We tend to think of cotton as a natural material and therefor a fairly sustainable material but it really isn’t. Why ?
- Cotton is a very thirsty crop and requires a large amounts of water for irrigation if cultivated properly and the diversion of entire rivers into huge irrigation channels in Central Asia has led to the gradual drying-up of the Aral Lake, one of the largest inland waters in the world.
- Cotton is a very pesticide intensive crop. Although it only grows on 2.5% of the world’s agricultural land, it consumes 16% of all the insecticides and 6,8% of all herbicides used worldwide.
- The biggest cotton production is done in developing countries where most of the cotton growers are small farmers. In normal (conventional) cotton production, farmers apply hazardous chemicals such as pesticides and insecticides in large quantities resulting in disastrous impacts for health and environment.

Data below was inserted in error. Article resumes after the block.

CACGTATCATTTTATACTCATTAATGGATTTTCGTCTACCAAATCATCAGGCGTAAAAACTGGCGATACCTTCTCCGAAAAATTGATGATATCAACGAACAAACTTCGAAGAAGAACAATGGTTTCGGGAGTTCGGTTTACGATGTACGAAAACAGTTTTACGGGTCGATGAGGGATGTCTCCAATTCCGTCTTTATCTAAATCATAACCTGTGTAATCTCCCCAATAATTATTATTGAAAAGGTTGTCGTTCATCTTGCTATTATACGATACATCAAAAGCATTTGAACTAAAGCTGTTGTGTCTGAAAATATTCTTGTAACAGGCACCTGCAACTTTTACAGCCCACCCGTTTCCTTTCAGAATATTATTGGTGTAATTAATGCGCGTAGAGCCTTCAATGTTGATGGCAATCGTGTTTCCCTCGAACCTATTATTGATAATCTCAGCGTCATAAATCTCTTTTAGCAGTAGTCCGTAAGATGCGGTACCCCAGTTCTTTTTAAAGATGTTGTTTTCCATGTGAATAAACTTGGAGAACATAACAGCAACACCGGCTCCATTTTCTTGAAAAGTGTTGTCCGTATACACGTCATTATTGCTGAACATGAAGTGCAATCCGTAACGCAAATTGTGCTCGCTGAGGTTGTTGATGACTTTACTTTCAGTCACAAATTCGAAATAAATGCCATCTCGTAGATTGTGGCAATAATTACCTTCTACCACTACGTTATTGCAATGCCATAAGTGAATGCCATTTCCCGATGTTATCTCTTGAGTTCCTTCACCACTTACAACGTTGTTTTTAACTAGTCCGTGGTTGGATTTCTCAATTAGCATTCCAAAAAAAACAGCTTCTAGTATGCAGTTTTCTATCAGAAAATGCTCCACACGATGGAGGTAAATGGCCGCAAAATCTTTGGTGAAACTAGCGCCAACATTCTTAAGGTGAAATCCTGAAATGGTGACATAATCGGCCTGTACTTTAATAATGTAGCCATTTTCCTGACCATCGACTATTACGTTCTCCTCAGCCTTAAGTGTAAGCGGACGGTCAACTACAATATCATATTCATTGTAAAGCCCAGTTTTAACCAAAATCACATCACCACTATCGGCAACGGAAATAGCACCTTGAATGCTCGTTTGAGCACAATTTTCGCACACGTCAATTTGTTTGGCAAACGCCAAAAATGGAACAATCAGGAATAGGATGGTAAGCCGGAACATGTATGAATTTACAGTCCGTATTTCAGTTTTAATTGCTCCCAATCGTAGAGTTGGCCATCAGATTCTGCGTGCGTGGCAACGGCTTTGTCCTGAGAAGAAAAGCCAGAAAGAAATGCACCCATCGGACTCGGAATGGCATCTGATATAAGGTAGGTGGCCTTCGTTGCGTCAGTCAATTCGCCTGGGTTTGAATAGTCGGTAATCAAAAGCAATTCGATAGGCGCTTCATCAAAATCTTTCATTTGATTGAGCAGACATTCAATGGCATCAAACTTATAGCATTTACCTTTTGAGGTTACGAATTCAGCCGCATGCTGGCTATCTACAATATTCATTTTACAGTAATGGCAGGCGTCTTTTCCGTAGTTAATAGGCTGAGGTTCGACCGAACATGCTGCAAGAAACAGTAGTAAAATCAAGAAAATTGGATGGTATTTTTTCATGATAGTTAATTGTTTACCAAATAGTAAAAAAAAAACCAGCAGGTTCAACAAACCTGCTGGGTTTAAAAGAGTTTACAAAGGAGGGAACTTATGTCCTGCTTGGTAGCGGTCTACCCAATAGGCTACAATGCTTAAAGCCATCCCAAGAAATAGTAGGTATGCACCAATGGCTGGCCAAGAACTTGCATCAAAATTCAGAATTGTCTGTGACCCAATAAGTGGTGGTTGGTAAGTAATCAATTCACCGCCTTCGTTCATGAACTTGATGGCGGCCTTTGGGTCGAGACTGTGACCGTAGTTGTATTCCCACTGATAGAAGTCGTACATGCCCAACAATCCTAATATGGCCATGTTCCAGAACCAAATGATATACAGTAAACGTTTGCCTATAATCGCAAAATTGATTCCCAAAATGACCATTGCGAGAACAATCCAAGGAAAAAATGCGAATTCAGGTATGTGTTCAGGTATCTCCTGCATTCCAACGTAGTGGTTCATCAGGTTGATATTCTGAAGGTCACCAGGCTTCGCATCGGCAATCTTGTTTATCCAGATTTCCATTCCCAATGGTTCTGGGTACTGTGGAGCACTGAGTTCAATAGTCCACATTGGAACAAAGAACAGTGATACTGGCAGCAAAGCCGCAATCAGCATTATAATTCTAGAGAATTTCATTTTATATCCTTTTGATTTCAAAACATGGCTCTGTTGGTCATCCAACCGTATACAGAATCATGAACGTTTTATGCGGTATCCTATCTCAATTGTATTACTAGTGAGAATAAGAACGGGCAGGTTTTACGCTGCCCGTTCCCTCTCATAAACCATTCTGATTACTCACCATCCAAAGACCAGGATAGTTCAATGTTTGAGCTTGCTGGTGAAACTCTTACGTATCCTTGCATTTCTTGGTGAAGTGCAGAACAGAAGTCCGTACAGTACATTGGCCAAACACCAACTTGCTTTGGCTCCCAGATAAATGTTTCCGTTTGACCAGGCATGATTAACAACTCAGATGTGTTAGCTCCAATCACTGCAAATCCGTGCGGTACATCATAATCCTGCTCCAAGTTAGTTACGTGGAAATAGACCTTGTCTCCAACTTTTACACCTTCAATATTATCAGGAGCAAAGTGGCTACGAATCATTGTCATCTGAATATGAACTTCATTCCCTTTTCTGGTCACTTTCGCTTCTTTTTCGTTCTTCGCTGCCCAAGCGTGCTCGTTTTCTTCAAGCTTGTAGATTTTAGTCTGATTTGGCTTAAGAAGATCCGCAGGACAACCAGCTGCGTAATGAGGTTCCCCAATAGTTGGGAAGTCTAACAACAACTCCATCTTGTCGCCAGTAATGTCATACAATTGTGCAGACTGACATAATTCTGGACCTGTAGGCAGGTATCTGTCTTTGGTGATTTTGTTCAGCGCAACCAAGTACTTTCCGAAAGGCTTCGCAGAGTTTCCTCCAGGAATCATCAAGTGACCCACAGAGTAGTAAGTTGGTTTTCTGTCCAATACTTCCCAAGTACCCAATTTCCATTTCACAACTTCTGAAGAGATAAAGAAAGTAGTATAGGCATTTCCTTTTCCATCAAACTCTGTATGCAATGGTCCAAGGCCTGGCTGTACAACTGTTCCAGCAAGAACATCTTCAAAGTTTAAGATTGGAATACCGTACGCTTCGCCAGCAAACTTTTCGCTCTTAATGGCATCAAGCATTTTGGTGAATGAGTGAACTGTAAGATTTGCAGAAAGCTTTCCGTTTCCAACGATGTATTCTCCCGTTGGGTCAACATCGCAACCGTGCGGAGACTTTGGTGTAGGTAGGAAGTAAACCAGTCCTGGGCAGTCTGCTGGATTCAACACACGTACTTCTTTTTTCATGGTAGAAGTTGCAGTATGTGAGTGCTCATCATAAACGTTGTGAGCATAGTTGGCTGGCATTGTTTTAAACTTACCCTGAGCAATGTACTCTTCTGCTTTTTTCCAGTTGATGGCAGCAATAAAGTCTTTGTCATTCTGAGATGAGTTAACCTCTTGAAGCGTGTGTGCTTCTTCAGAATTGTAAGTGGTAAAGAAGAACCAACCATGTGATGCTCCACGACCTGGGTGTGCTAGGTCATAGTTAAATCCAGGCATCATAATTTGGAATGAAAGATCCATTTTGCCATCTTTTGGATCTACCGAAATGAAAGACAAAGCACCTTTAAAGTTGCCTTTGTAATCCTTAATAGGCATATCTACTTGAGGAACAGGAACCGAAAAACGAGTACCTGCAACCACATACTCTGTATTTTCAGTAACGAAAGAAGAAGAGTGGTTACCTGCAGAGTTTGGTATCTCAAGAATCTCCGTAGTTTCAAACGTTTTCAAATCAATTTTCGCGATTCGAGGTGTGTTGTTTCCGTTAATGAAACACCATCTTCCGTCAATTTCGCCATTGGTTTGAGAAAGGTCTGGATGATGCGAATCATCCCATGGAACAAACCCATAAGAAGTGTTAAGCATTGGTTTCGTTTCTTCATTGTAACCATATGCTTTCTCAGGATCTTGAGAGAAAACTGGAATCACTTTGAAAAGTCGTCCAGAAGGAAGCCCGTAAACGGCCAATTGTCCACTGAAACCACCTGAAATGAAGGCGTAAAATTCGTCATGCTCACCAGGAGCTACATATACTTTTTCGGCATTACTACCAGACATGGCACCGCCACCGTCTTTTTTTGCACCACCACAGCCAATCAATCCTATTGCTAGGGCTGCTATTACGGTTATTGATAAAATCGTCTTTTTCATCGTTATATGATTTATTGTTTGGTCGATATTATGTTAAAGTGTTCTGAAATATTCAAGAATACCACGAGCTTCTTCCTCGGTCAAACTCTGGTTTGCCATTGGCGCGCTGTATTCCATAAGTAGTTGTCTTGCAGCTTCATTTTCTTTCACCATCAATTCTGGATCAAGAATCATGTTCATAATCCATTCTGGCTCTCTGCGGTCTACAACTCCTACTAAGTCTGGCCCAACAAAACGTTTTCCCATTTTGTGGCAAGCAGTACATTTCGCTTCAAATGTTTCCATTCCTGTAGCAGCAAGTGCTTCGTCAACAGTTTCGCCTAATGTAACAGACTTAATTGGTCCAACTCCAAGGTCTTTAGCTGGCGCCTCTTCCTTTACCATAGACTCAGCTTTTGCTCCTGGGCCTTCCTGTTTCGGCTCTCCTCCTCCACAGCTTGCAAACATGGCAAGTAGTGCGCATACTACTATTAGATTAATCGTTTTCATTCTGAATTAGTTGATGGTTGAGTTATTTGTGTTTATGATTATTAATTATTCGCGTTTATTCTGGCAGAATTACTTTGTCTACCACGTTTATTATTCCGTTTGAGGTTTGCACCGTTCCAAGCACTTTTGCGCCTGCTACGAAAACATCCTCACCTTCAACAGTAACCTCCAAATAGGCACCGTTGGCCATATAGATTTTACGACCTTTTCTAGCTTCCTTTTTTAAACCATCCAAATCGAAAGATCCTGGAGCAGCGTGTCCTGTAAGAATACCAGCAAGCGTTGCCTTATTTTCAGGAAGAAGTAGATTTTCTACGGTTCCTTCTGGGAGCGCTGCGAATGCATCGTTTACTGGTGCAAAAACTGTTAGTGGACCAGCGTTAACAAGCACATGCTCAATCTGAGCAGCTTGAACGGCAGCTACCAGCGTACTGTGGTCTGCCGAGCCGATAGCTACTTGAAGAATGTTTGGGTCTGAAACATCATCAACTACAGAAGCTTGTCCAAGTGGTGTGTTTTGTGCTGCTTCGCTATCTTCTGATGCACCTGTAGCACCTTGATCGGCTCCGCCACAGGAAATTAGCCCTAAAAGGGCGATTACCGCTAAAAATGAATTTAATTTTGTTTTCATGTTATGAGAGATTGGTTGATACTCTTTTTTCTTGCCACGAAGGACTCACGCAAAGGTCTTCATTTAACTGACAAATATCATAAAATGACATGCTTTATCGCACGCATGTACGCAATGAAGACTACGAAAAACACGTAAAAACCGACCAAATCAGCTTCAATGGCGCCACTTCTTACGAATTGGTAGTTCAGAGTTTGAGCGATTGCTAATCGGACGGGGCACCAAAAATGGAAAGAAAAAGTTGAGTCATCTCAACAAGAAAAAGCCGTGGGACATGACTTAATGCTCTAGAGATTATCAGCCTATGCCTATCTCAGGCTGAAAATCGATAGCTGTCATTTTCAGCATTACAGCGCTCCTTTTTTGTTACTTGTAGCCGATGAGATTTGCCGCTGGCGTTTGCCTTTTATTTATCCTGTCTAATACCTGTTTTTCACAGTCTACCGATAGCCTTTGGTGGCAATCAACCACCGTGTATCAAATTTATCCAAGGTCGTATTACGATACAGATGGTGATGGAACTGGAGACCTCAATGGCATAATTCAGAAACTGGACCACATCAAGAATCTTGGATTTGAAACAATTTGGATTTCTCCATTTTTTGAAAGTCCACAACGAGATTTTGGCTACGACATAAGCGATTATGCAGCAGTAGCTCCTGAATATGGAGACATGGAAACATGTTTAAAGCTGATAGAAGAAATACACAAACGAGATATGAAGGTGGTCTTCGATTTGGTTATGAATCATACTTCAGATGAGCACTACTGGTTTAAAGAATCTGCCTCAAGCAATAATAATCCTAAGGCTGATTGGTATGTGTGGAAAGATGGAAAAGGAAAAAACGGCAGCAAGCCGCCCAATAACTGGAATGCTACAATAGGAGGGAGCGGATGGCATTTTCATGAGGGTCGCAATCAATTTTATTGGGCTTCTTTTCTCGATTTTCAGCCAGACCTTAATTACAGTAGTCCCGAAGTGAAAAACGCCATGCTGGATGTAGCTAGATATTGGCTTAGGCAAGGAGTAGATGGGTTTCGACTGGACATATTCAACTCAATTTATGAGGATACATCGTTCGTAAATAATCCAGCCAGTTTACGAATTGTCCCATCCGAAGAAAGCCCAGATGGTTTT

- The high cost of pesticides coupled with the declining effectiveness over time means that cotton farmers end up needing greater and greater quantities, causing them to spiral into greater debt. Every year, thousands of farmers commit suicide because they cannot pay their debts.
- Use less virgin cotton and more recycled cotton
- Use organic and Fairtrade cotton, in order make sure the farmers are protected from harmful pesticides and economic debts.
- Reduce water consumption by making clothes that require less washing, drying and ironing as one load of washing uses almost 200 litres of water and one load of drying uses 5 times more energy than one load of washing. By skipping drying and ironing, you will reduce your carbon footprint by 1/3 !
- Make sure the clothing we produce are well-made and long lasting. Include features that increases the clothing’s lifespan ie. longer hem, easier fit etc.
- Use Hemp, Tencel, Bamboo Viscose or Recycled Polyester which are much more sustainable to produce.
Watch this video by WWF to get an idea of cottons impact on our environment.
Source: www.worldwildlife.org My sustainable T-shirt www.organiccotton.org